Restaurants in general within the UK are nothing compared to what you will see in Guangzhou or for that matter the whole of China, it brings out a whole new meaning to eating out. The competition can be so fierce in some cases that some of the best seafood restaurants in Guangzhou are similar in size to four story buildings, which usually tend to have their own Karaoke Bars (a must to try even if you do not speak the language and a popular pastime of the locals).
Chinese tea...and did I hear someone say night zoo?
One of the highlights of my trip was going to see a zoo at night (yes.. a night zoo). A unique experience which is seldom seen in the west..with all sorts of weird and wonderful creatures. Not only a zoo but mix that with a night circus, a laser disco show, and a whole load of water acrobats show which consisted of the Chinese water sports Olympic team...so it was more like a huge funfair but at nighttime..quite impressive actually. Sounds too good to believe.
Moving on from night zoos...lets talk about something which is a bit more of a common thing in China...Tea! Apart from India and Sri Lanka, China is the world largest exporter of the stuff...and its pretty much quite hard to avoid...leaving China without trying at least 4 or 5 different types of tea would be a comparable to leaving Scotland without trying whiskey. If its your first time drinking Chinese tea, you would be immensely surprised to know that it has no taste just sweet smell, nevertheless after a week of trying the stuff- day in day out, it felt soo good that I got put off drinking English tea altogether!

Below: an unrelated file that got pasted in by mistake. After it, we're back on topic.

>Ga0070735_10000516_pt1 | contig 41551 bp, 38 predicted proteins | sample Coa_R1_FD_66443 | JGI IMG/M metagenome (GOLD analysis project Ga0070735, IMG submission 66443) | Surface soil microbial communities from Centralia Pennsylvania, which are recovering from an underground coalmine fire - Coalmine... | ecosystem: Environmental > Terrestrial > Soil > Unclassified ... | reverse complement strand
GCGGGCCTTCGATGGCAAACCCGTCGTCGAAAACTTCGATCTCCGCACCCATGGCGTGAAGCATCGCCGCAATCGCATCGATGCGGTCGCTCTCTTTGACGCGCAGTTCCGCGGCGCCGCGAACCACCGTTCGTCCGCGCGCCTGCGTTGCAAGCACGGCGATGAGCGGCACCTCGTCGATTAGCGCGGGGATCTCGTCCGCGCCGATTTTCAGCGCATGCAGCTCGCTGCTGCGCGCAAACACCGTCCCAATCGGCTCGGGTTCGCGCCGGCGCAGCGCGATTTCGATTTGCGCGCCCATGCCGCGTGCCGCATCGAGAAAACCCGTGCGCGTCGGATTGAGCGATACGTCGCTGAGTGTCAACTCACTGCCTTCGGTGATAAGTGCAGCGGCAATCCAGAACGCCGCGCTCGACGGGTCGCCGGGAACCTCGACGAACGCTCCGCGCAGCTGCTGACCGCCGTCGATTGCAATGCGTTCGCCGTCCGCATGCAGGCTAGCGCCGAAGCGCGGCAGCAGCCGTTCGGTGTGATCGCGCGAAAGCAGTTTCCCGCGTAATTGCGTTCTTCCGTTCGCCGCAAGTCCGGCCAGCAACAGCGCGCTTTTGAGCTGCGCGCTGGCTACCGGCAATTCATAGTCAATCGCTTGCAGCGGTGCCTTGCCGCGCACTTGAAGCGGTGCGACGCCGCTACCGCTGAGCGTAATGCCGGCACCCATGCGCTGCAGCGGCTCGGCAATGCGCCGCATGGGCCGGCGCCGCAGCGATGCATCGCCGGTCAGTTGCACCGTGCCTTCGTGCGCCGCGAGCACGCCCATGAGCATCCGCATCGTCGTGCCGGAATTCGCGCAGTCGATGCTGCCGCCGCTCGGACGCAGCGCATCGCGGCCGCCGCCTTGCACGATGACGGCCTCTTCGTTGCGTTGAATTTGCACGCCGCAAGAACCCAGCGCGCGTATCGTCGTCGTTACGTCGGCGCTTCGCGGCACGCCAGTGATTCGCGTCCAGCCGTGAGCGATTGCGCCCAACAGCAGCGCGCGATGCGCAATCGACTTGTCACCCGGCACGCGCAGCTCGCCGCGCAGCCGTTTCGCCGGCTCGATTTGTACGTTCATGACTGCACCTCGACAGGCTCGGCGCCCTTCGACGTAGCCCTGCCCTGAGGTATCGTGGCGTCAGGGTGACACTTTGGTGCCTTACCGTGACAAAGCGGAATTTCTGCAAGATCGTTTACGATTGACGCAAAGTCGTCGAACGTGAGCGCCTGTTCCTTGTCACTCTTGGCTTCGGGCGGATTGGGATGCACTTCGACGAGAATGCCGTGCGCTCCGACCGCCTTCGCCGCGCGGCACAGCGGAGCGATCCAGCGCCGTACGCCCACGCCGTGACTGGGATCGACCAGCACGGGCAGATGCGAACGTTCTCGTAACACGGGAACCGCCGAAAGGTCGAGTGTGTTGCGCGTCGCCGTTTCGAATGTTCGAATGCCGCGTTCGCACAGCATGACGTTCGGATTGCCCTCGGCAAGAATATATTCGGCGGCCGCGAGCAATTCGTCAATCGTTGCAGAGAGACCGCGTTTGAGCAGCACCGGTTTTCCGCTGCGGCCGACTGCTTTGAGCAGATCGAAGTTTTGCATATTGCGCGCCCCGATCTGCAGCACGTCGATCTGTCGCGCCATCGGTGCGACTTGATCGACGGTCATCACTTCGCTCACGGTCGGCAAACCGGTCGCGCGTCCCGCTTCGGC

This one week’s trip was my first trip to China and just about when I thought that maybe this would be also my last time to go there, I was fortunate enough to have been offered a contract position as a Graduate Sales Engineer with Philips Semiconductors in Shenzhen, China. This was indeed an exciting opportunity, so much for my fate that I have been in China ever since and never looked back.
It was just coming towards the end of September 2004 and I had been in China for just over a month. The Chinese Mid-autumn festival (Moon Cake Festival) was approaching and all of my colleagues were going on vacation during that week. I had so many choices ranging from Thailand, India, Singapore and cities within China. Nevertheless in the end I chose to visit the capital city, Beijing. This was my first trip to a Chinese city outside of Guangzhou and I couldn’t wait to get going. Booking flights and accommodation was bit of an experience for me for a number of reasons; firstly I could not speak Chinese so I could not join a tour and secondly most places were fully booked because of the peak holiday season…I also felt a bit guilty that I had always relied upon friends and colleagues to translate for me and that’s when I also started making a serious effort at learning Mandarin.